News items Lost adrenal tissue found in the testicles

21 February 2024

Many men suffering from adrenogenital syndrome develop benign tumors in the testicles that can cause infertility. Mariska Schröder's doctoral research at Radboud university medical center reveals that these patients' tumors exhibit characteristics of both adrenal and testicular tissue. Her studies also reveal that early diagnosis and treatment of the disease may reduce the risk of these tumors.

In the Netherlands, ten to fifteen children are born with adrenogenital syndrome each year. These patients' adrenal glands produce insufficient or no stress hormones, requiring lifelong hormone supplementation. Additionally, a significant number of boys with this condition develop testicular tumors. While benign, these tumors can compress the spermatic ducts, leading to infertility. Due to the rarity of the disease, little is known about it, but Mariska Schröder's research changes this. She investigated tumor characteristics and explored improved treatment options.

New cell type

Schröder's laboratory research on tumor tissue from adrenogenital syndrome patients indicates that these tumors closely resemble adrenal tissue. However, they also exhibit properties of testicular tissue. ‘We discovered a new cell type in these tumors, with characteristics of both tissues’, explains Schröder. ‘This provides potential targets for future treatments.’

She also explored whether tumor development could be prevented through rapid diagnosis and treatment of adrenogenital syndrome. Collecting data from seventeen countries worldwide, she demonstrates that the risk of testicular tumors is much lower with early diagnosis. The risk is approximately two and a half times lower when the diagnosis is made within a month of birth compared to waiting more than a year.

Optimal treatment regimen

Finally, Schröder conducted a study on the best treatment regimen for adrenogenital syndrome patients. Patients received a high dose of stress hormone either in the morning or evening, along with a lower dose twice daily. The first regimen closely mimics the natural situation, as in healthy individuals, the blood level of stress hormone is highest in the morning. The high evening dose aims to maintain a sufficiently high blood level at the end of the night.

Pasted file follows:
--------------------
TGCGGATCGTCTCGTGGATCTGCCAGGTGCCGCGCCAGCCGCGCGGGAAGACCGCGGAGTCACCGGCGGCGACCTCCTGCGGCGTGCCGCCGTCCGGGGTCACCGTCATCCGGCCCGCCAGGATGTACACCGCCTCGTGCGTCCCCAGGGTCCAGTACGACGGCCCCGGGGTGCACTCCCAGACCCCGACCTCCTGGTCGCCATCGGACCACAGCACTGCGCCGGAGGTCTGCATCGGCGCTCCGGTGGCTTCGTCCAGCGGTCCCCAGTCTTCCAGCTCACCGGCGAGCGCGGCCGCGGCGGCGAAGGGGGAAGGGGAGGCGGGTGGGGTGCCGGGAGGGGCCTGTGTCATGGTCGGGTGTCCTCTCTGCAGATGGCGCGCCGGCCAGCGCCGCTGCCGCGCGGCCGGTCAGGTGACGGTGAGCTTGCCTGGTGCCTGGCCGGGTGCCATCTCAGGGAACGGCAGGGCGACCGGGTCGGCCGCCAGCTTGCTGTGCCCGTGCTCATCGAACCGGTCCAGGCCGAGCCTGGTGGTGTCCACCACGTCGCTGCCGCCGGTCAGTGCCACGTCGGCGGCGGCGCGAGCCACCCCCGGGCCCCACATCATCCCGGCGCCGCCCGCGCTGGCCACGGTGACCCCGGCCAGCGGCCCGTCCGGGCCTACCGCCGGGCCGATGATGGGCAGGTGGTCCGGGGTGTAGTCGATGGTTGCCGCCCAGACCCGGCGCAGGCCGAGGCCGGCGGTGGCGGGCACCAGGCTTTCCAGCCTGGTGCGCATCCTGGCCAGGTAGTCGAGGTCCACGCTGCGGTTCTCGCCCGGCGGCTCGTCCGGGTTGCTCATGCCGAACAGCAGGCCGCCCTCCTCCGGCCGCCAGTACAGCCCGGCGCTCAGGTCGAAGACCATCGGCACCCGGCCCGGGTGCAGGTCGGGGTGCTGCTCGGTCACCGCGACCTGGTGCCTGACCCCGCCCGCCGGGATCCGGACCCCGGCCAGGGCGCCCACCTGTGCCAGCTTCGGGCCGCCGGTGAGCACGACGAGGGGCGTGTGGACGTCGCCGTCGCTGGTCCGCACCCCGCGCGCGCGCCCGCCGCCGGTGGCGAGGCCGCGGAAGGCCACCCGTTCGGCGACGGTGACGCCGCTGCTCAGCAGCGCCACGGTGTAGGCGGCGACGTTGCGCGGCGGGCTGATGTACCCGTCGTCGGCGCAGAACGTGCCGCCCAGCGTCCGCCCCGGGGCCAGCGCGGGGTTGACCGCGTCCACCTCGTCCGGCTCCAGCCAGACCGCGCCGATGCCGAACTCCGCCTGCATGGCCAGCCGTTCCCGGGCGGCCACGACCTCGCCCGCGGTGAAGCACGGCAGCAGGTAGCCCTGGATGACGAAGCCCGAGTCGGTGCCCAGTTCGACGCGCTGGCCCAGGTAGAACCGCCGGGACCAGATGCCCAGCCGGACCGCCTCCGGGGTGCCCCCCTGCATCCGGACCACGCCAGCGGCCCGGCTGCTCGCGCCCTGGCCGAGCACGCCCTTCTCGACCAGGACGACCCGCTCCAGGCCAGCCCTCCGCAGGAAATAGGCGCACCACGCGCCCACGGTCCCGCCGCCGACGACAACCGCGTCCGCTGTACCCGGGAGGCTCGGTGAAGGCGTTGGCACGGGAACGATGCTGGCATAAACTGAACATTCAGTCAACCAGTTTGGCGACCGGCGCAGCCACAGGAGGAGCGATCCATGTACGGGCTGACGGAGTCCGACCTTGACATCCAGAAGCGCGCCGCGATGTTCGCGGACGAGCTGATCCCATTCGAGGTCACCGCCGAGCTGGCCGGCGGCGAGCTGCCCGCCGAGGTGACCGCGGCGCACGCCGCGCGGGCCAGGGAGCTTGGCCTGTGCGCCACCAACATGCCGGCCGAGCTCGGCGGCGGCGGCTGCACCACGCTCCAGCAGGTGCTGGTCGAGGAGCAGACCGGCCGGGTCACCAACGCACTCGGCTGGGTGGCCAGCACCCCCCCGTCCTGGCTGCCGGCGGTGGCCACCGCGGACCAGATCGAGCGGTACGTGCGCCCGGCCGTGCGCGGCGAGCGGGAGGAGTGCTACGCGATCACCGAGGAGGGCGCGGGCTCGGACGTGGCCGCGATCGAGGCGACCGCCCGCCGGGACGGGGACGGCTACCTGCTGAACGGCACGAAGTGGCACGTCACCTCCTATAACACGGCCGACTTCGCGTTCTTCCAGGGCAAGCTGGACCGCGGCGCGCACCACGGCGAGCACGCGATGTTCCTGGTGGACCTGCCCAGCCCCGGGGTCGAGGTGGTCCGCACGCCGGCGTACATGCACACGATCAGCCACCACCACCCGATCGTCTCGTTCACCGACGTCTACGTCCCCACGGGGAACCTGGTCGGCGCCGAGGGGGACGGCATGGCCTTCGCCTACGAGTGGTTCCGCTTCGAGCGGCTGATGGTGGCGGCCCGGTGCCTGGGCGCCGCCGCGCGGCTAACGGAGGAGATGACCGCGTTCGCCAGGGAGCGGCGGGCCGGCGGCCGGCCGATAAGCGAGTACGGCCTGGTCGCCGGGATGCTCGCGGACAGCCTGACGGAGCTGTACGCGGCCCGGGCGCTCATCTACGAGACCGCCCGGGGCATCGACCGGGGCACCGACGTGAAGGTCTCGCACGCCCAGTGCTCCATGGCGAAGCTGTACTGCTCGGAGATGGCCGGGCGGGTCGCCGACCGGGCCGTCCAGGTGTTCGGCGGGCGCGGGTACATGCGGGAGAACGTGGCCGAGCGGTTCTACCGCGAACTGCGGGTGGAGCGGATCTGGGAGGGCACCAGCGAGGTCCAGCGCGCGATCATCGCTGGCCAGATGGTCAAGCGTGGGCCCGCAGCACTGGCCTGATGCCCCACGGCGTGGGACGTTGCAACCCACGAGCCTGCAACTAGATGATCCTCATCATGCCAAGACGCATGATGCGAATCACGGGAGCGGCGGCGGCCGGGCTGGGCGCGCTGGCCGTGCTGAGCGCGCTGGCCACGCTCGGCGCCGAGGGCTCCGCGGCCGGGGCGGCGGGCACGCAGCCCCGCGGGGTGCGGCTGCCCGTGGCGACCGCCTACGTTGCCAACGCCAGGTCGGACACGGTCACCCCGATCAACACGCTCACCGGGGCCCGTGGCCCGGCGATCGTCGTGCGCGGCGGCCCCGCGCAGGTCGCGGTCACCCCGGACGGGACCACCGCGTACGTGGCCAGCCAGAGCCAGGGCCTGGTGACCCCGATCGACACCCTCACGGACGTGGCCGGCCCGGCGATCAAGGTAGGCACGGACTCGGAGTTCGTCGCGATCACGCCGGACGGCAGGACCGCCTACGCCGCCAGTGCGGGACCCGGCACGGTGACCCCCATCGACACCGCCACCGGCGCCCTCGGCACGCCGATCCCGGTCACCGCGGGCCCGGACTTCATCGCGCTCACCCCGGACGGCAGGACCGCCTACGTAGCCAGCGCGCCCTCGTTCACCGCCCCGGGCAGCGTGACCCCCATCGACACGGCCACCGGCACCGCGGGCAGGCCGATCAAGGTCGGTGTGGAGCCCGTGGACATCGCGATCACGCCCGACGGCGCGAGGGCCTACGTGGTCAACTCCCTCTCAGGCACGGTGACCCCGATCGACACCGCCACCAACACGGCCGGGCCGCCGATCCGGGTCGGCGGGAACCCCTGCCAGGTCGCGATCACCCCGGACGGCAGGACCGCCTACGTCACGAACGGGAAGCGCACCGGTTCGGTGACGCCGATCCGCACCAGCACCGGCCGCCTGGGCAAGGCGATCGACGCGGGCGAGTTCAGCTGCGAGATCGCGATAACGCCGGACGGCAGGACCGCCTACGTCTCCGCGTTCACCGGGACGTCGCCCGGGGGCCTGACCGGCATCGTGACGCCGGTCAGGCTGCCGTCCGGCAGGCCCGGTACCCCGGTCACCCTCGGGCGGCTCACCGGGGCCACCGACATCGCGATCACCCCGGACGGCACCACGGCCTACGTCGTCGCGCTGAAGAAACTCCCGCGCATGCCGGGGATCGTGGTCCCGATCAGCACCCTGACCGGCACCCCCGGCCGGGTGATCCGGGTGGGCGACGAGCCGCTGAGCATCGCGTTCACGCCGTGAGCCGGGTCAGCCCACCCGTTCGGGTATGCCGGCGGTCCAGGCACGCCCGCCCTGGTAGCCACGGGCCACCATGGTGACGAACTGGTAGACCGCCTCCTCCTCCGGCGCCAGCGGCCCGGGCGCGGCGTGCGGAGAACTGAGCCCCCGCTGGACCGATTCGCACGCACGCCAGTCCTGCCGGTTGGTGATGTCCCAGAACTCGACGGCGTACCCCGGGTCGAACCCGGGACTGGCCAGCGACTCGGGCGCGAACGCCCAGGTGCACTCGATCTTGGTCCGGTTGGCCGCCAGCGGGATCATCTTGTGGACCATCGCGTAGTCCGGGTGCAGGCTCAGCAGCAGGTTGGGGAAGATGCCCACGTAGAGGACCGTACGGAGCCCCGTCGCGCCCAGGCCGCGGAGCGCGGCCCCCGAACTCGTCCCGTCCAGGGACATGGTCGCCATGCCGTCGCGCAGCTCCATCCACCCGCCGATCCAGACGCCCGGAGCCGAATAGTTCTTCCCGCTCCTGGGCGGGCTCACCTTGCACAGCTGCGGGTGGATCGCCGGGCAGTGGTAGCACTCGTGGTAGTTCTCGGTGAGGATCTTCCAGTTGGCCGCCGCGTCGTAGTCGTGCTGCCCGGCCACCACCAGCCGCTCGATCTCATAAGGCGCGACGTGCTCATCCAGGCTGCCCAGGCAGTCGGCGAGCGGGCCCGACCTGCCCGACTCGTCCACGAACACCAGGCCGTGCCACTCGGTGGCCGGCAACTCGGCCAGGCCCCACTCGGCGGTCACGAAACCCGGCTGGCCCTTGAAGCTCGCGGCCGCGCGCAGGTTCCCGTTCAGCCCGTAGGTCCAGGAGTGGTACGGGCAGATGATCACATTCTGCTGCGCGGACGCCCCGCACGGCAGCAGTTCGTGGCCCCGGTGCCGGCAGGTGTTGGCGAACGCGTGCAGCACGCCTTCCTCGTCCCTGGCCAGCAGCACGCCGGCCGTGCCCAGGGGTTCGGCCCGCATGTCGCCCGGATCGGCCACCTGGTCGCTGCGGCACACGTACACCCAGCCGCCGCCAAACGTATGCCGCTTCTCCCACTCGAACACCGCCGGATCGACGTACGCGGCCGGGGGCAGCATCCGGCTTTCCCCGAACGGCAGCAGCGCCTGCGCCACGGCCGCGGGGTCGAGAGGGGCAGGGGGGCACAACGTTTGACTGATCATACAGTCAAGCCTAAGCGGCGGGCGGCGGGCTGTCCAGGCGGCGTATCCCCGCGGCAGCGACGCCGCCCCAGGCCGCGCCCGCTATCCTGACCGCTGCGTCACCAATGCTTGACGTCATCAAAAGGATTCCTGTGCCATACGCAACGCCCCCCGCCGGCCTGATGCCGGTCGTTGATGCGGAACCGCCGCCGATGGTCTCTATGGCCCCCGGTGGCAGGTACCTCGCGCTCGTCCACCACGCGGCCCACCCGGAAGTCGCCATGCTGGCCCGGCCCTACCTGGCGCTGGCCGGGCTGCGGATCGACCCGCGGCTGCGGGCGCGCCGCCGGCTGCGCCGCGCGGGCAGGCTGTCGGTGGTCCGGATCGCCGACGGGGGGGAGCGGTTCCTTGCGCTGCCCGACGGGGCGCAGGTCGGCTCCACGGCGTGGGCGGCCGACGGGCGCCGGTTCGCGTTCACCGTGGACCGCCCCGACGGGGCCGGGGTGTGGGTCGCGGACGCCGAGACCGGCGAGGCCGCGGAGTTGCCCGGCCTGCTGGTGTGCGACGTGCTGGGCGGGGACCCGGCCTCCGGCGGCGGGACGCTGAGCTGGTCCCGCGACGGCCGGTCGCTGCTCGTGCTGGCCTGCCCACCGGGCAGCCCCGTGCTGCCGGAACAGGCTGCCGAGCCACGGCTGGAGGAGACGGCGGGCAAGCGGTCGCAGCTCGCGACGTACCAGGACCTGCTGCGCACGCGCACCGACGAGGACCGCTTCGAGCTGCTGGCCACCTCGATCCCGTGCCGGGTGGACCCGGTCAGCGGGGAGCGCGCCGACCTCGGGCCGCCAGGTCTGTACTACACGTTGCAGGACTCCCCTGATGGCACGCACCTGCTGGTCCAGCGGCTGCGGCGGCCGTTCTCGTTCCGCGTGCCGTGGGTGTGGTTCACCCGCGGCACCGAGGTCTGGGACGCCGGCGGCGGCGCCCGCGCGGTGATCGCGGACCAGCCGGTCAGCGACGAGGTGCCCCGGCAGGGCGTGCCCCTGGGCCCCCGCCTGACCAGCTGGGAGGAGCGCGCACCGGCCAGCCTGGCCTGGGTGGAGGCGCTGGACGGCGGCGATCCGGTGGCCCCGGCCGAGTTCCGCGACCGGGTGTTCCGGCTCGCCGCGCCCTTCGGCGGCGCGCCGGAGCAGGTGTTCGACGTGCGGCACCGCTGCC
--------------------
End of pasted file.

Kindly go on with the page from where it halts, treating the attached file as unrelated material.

The study reveals that, on average, both regimens have similar effects on the production of other important hormones and sleep quality. ‘However, we do see differences in hormone levels at the individual patient level’, says Hedi Claahsen, Professor of Sex and Gender Studies and one of the research leaders. ‘That is why we tailor treatment to each patient, providing optimal personalized care.’

More information about this PhD thesis defense

PhD thesis defense of Mariska Schröder on February 21st at 12.30 p.m. Title of dissertation: On the characteristics, etiology, and prevention of Testicular Adrenal Rest Tumors (available online after 21 February). (Co-)supervisors: prof. dr. F.C.G.J. Sweep, Prof. dr. H.L. Claahsen-van der Grinten, and Dr. P.N. Span. The defense can be followed via this livestream.

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Matthijs Kox

senior researcher IC

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